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There’s something wrong with the universe

Why deeply religious people aren’t all drawn to cosmology, I have no idea. That’s where some of the answers are. And from that field come a fascinating finding from a team of astronomers, incidentally using software written by the 15 year-old son of one of them:

Astronomy Mag — The study reveals almost 30 dwarf galaxies orbiting the larger Andromeda Galaxy in this regular, solar system-like plane. The astronomers’ expectations were that these smaller galaxies should be buzzing around randomly like bees around a hive.

“This was completely unexpected,” said Geraint Lewis from the University of Sydney. “The chance of this happening randomly is next to nothing.” The fact that astronomers now see that a majority of these little systems in fact contrive to map out an immensely large — approximately 1 million light-years across — but extremely flattened structure implies that this understanding is grossly incorrect. Either something about how these galaxies formed or subsequently evolved must have led them to trace out this peculiar coherent structure.

We could go chicken and egg on that all day. Did the seeds for the dwarf galaxies grow with the seed for Andromeda like big giant planets? Or did the dwarf material get slung out during ancient mergers? Or some combo of both?

What makes it super interesting is there’s a lot of dark matter around, we knows it’s an important influence on galaxies, and it’s not easy to see what kind of shape the dark matter might make because it’s completely invisible. But what if — and believe me this is hypothetical — there’s some sort of real planar or geometric structure to it?

Suppose we find out when we graph all the planes of a bunch of nearby galactic system — maybe we should call them each a galatcia? — they trace out the surface of a three-d … hexagonal array or something well ordered like that? That would tell us we’re missing out on a very important factor in the large scale evolution of the universe. You’d think just the possibility would be right up there on Fundie road before you get to Bullshit mountain, but it’s not.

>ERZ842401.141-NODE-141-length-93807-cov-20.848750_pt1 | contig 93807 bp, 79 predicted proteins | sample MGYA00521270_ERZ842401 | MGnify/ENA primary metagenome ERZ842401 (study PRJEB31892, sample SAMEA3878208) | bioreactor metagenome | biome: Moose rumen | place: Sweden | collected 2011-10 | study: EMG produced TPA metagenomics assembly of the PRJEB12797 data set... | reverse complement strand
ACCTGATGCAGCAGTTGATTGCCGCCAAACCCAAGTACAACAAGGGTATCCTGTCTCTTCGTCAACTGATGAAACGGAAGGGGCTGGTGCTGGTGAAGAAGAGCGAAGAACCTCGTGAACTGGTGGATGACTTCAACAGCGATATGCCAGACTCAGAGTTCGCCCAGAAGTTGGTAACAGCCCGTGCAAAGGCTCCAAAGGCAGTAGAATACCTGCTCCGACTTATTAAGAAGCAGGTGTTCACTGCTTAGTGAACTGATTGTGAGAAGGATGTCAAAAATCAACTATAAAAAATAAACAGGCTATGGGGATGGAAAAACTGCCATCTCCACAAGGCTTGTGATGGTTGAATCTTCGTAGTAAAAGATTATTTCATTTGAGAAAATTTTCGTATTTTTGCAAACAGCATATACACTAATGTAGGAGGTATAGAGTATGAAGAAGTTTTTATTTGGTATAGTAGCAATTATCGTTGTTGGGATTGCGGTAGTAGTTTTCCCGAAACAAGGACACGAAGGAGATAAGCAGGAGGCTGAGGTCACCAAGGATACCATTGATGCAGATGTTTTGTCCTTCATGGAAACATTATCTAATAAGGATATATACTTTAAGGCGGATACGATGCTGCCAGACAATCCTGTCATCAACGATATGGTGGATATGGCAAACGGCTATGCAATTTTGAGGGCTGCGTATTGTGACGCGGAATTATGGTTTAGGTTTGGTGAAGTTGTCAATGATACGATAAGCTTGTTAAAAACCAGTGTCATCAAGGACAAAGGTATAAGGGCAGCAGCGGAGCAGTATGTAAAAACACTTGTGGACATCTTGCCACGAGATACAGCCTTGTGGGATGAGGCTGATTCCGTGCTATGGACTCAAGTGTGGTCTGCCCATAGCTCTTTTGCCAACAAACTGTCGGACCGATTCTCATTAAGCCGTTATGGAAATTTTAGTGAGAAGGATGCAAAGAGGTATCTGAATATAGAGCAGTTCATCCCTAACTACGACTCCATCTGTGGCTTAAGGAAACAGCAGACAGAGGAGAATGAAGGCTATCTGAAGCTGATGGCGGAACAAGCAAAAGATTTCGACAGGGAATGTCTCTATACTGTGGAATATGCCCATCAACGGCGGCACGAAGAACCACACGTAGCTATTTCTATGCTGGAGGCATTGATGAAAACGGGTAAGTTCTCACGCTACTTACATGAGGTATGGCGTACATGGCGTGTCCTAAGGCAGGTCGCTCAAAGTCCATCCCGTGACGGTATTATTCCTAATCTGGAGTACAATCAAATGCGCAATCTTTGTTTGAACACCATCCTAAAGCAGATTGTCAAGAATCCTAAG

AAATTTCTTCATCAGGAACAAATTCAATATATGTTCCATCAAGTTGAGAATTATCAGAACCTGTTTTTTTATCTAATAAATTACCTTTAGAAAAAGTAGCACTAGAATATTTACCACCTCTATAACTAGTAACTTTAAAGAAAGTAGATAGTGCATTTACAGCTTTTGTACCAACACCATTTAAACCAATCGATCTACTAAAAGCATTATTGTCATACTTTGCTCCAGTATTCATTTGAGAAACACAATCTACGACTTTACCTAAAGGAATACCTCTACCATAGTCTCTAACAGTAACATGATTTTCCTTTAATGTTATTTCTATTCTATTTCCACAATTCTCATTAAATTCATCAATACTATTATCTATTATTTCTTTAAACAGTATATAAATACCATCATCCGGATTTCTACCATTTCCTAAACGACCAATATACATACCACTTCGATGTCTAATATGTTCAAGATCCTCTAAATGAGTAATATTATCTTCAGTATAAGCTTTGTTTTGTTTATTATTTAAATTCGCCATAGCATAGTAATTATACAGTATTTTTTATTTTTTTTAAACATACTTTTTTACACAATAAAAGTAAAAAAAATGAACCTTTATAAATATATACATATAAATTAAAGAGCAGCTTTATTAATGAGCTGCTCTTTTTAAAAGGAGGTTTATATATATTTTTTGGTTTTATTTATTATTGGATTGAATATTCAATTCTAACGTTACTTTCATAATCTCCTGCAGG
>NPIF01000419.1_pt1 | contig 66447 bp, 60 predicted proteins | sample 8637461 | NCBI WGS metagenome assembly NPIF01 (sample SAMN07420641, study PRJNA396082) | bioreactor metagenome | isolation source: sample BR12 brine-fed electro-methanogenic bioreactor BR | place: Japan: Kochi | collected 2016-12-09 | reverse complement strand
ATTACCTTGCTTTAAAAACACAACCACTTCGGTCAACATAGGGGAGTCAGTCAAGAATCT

Comments

  1. says

    Interesting speculation Steve. I have been nagged by the feeling that physicists are just a little too self-congratulatory about the Higgs discovery. (It is, of course, a genuine BFD.) Since only about 30% of the matter and energy in the universe is explained by the existing Standard model, there is clearly need for some additional theorizing.

  2. says

    One thing I’ve always wondered about..

    You know string Theory and M-Theory, right? That our universe is one of many existing on a membrane billowing in 11(+?)-dimensional space, and that universes are created when two of these possibly infinite number of membranes clash?

    If such is actually true, then wouldn’t dark matter be the membrane itself (and dark energy would be nothing more than the dissipation of the energy given off by the collision, which is our universe)?

    In that case, maybe the shape of the dark matter is the membrane, because that’s what the dark matter is?

    Conjecture, obviously… but still fun to think about…

    (And damn my lack of mathematical abilities! :( )